That’s why I’m doing this. I’ve come from a family of teachers and both of my parents were professors. Teaching was always part of my life and the best satisfaction is working with the young and promising minds of the future with so much potential. Knowing that what you’re teaching them is contributing to the legal profession down the road is why I do it. My schedule is packed and I’m always busy, but I do everything I can to make it happen and teach these young, talented and motivated students. In each of the classes I’ve taught, most of my students are already working in internships, doing clerkships or are working part-time and full-time jobs. I’ve also had single parents in my class and they work hard to get the best results, so that level of commitment is inspiring to see. I also stay in touch with some of my previous students and give them career advice, so it’s great to be able to work with and help students like these.
What’s the best piece of advice you give students?
I tell them that becoming a lawyer isn’t just a job; it’s a way of life. You have to find the better person in you when you become an attorney. There are professional responsibilities and ethics required and you have to become a model human being. I know the general and stereotypical view from society about lawyers isn’t great, but overall the expectations of an attorney is that you need to become a model for anyone to look up to, whether that’s through your professional behavior or even in social settings. You have to walk on the ethical, moral and legal side of life and that’s not an easy commitment to make and keep.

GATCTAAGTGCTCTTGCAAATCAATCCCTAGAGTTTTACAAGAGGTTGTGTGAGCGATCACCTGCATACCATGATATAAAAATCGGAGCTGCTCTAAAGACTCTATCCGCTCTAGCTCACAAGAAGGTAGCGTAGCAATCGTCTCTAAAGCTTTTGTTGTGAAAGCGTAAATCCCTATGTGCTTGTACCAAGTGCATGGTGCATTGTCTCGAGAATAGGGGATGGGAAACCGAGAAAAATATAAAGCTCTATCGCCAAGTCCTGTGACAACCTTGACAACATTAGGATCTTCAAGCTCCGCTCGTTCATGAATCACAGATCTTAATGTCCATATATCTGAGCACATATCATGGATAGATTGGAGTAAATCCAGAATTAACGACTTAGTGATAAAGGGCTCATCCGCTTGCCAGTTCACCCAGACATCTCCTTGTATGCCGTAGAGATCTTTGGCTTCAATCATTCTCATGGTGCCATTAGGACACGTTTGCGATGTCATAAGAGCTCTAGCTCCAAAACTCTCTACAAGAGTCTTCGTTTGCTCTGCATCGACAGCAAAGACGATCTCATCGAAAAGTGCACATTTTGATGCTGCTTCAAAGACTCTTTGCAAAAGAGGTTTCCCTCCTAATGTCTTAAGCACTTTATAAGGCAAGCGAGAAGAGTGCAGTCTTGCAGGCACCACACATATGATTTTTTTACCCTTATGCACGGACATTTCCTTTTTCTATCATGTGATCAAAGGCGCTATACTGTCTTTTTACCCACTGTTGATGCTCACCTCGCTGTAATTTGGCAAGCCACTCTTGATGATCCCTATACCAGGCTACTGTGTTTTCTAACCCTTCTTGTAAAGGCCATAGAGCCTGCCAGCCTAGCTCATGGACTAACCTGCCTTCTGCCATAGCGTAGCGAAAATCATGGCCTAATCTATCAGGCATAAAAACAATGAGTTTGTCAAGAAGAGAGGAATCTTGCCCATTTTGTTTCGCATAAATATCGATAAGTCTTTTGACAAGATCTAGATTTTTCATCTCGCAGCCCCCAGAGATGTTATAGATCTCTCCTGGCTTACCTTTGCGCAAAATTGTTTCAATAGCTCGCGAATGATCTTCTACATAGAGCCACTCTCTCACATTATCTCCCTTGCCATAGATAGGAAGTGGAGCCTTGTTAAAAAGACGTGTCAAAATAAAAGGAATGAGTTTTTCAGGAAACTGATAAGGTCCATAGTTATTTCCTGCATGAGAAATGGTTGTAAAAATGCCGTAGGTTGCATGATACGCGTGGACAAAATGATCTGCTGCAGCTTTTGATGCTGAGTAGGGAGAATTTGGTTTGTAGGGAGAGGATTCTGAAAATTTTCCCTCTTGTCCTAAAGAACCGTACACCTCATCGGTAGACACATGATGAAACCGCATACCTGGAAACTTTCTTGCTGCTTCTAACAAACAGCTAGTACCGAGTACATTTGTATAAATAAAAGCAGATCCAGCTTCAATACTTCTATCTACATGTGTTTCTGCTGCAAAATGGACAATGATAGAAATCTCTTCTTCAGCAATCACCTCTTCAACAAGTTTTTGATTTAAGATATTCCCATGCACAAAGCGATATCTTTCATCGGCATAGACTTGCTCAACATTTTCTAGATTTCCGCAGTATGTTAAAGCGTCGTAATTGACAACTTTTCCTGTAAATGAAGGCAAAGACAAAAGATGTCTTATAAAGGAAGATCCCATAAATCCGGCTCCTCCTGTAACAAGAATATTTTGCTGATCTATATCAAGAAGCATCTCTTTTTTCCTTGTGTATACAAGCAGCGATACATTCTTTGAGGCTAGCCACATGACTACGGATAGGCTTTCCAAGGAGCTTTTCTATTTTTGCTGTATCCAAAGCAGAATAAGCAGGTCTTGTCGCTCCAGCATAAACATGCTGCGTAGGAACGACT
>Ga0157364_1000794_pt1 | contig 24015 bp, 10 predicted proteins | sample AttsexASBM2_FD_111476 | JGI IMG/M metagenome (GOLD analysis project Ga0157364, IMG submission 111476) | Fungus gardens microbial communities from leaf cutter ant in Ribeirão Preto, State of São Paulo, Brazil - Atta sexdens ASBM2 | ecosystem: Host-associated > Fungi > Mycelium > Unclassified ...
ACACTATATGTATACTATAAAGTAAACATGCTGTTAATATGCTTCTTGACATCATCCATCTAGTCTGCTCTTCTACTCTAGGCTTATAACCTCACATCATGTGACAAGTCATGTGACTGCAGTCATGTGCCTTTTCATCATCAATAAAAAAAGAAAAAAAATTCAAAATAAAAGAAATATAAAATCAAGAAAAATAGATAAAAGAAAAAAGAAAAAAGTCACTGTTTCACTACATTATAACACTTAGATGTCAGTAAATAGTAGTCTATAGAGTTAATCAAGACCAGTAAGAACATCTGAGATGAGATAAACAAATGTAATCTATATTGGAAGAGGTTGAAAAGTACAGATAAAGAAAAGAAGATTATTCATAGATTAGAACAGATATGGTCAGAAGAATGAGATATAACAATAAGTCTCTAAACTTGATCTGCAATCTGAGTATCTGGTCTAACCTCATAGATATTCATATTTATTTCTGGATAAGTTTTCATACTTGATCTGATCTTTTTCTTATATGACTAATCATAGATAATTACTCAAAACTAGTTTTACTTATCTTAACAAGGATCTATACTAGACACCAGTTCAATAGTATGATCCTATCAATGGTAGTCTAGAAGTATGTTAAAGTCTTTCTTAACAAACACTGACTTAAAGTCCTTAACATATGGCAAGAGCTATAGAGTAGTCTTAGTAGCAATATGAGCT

What’s your favorite part of your job so far?
Making a positive change. The reason I ended up in investments and business is that I like making deals and developing new things. I almost always try to practice in a way that there’s no unhappy person or party and that’s a good thing when you’re practicing law. A lot of times, the adversarial nature of what happens in the legal realm isn’t easy to bear. What I love about what I do is that I don’t take away from anybody; I’m actually adding value to everyone’s life.